United States Senator
October 7, 2009
Statement of Senator Patrick Leahy (D-Vt.),
Chairman, Senate Judiciary Committee,
Hearing On "Workplace Fairness: Has The Supreme Court Misinterpreted Laws Designed To Protect American Workers"
October 7, 2009
This week, the United States Supreme Court met to officially begin its new term. We are here today at another hearing highlighting how decisions of the Supreme Court affect the everyday lives of Americans.
Today's hearing will focus on how a bare majority of the Supreme Court has overridden statutory protections to make it more difficult to prove age discrimination in the workplace. In two narrowly divided 5-4 decisions, the majority of the Court threatens to eliminate more of Americans' civil rights in the workplace, just as it eliminated Lilly Ledbetter's claim to equal pay, until Congress stepped in this year to set the law right.
Congress has worked to enact civil rights laws to eliminate discrimination in the workplace. In 1967, Congress passed the Age Discrimination and Employment Act with the intent to extend protections against workplace discrimination to older workers. We strengthened these protections in the Civil Rights Act of 1991, which passed in the Senate 93 to five.
The Supreme Court's recent decisions make it more difficult for victims of employment discrimination to seek relief in court, and more difficult for those victims who get their day in court to vindicate their rights. These decisions will encourage corporations to mistreat American workers in a still recovering economy. For anyone who doubts that there is conservative activism in our courts and the effects it is having, they need look no further than the decisions affecting two of our witnesses, Jamie Leigh Jones and Jack Gross.
The Supreme Court's misinterpretation of the Federal Arbitration Act in the Circuit City case threatens to undermine the effective enforcement of our civil rights laws. When Congress passed the arbitration act, it intended to provide sophisticated businesses an alternative venue to resolve their disputes. The arbitration act made arbitration agreements between businesses enforceable and directed courts to dismiss any claims governed by such agreements.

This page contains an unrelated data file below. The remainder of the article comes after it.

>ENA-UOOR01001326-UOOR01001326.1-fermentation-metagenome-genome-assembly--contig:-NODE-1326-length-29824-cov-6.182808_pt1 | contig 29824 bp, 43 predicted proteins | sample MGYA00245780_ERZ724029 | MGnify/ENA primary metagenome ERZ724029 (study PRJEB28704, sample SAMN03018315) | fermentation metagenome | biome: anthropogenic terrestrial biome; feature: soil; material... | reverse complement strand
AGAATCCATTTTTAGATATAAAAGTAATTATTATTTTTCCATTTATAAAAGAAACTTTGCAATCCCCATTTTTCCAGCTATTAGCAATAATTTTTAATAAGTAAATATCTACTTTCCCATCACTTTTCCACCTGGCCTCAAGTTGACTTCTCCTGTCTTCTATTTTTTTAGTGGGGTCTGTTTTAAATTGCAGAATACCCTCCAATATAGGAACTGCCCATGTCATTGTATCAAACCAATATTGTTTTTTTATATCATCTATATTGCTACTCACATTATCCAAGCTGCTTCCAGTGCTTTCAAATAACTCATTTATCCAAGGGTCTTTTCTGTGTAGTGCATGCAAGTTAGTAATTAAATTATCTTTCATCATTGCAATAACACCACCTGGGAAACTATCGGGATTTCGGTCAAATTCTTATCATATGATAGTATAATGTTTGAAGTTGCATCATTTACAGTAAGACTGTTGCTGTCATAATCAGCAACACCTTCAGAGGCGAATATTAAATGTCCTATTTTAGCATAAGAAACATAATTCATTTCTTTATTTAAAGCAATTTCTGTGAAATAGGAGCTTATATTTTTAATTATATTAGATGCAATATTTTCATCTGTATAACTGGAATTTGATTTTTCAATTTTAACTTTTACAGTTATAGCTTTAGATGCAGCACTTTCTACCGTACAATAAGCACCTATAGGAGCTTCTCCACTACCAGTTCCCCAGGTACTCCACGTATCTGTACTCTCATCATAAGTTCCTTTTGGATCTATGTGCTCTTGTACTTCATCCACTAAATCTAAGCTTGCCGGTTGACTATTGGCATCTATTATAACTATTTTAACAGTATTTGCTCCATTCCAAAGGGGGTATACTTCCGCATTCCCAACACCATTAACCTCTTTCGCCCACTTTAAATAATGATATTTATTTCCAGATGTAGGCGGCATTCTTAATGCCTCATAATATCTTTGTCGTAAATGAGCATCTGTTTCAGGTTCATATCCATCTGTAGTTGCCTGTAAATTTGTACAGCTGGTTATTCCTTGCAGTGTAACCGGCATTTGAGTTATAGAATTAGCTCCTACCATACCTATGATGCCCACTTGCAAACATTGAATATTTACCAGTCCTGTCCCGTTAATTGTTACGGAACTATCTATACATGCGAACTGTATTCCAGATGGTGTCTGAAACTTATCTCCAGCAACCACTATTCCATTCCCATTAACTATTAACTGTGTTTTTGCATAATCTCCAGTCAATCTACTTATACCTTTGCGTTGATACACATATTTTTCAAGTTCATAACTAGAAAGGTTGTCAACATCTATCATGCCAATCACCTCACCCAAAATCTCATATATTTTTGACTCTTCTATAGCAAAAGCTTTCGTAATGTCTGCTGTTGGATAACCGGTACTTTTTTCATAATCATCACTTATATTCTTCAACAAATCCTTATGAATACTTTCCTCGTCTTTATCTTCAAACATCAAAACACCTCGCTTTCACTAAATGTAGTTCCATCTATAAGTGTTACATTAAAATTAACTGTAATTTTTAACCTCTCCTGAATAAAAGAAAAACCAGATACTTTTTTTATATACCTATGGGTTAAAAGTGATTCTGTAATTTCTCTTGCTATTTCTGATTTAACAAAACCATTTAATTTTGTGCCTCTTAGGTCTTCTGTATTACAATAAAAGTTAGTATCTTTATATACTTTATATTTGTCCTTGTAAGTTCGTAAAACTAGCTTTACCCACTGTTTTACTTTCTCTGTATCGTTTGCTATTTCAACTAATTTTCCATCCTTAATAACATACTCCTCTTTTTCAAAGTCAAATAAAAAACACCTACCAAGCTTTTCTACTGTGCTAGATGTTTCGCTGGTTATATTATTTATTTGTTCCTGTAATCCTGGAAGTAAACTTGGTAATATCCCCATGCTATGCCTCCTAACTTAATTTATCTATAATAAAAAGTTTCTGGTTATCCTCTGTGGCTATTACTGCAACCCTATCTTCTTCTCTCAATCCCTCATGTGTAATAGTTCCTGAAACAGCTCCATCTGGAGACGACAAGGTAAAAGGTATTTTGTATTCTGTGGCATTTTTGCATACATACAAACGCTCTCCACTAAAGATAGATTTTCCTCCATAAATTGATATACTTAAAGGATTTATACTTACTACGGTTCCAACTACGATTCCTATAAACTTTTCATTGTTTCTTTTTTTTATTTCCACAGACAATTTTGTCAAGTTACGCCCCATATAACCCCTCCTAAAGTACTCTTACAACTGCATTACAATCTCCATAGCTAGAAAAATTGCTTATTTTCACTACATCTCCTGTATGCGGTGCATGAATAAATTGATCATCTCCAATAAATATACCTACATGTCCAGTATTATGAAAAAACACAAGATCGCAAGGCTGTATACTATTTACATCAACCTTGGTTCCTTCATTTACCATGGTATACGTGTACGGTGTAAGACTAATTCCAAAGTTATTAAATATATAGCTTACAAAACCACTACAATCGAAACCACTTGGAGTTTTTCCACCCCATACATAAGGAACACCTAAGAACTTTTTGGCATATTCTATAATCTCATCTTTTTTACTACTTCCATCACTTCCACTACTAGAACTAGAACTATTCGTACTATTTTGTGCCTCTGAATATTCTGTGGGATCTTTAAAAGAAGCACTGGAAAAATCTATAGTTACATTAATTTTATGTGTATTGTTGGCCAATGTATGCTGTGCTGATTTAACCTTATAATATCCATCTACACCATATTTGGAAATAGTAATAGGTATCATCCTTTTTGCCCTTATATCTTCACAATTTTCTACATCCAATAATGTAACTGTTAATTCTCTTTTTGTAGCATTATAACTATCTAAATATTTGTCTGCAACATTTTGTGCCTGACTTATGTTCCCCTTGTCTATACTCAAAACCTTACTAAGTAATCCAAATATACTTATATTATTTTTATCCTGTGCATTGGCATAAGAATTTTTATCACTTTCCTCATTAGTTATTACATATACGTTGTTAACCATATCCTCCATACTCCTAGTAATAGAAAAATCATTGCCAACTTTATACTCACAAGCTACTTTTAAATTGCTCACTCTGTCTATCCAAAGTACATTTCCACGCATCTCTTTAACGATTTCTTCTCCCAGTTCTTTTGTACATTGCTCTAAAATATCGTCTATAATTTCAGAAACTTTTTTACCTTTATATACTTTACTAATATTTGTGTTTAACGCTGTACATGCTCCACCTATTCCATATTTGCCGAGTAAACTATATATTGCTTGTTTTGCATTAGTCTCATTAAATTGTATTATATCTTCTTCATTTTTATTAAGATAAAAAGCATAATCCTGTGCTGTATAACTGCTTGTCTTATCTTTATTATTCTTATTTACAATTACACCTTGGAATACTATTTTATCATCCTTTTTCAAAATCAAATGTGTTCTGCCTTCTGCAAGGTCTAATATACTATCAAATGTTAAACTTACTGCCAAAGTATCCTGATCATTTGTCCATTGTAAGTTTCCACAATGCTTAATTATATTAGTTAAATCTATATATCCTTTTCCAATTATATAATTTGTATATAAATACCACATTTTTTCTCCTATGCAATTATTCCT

Congress never intended this law to become a hammer for corporations to use against their employees. But in Circuit City, the Supreme Court allowed for just that when it extended the scope and force of the arbitration act by judicial fiat, so as to make employment contract arbitration provisions enforceable.
Now, after the Circuit City decision, employers are able to unilaterally strip employees of their civil rights by including arbitration clauses in every employment contract they draft. Countless large corporations have done so. Some have estimated that at least 30 million workers have unknowingly "waived" their constitutionally guaranteed right to have their civil rights claims resolved by a jury by accepting employment, which necessarily meant signing a contract that included such a clause in the fine print.
There is no rule of law in arbitration. There are no juries or independent judges in the arbitration industry. There is no appellate review. There is no transparency. And, as we will hear today from Jamie Leigh Jones, there is no justice.
Today we will also hear from Mr. Gross, whose case shows that for those employees who are able to pry open the courtroom doors, the Supreme Court has placed additional obstacles on the path to justice.
After spending 32 years working for an Iowa subsidiary of a major financial company, Mr. Gross was demoted, and his job duties were reassigned to a younger worker who was significantly less qualified. In his lawsuit under the Age Discrimination Act, a jury concluded that age had been a motivating factor in his demotion and awarded him nearly $50,000 in lost compensation.
A slim conservative majority of the Supreme Court, however, overturned the jury verdict and decided to rewrite the law. The five justices adopted a standard that the Supreme Court had itself rejected in a prior case and that Congress had rejected when enacting the Civil Rights Act of 1991. It is no wonder why Justice Stevens' dissent in Gross called the decision "an unabashed display of judicial lawmaking." It is the very definition of judicial activism when a court imposes a rule of decision rejected by its own precedent and rejected by Congress. Mr. Gross' justice was taken away when the Supreme Court decided that age discrimination had to be not only a motivating factor but the only factor.
I am concerned that the Gross decision will allow employers to discriminate on the basis of age with impunity so long as they cloak it with other reasons. As we will hear today from Mr. Gross, age discrimination too often victimizes workers who have dedicated decades of service to their employers. Older workers, who make up nearly 50 percent of the American workforce, are particularly vulnerable to discrimination during difficult economic times. In fact, age discrimination complaints filed with the Equal Employment Opportunity Commission (EEOC) jumped nearly 30 percent last year. I fear that in the wake of Gross few, if any, of these victims will achieve justice. And lower courts have been applying the rationale endorsed in the Gross case to weaken other anti-discrimination statutes, as well.
When President Obama signed the Lilly Ledbetter Fair Pay Restoration Act into law earlier this year, he reminded us of the real world impact of Supreme Court decisions on workplace rights. He said that "[economic] justice isn't about some abstract legal theory, or footnote in a casebook - it's about how our laws affect the daily realities of people's lives: their ability to make a living and care for their families and achieve their goals." He also reminded us that "making our economy work means making sure it works for everyone."
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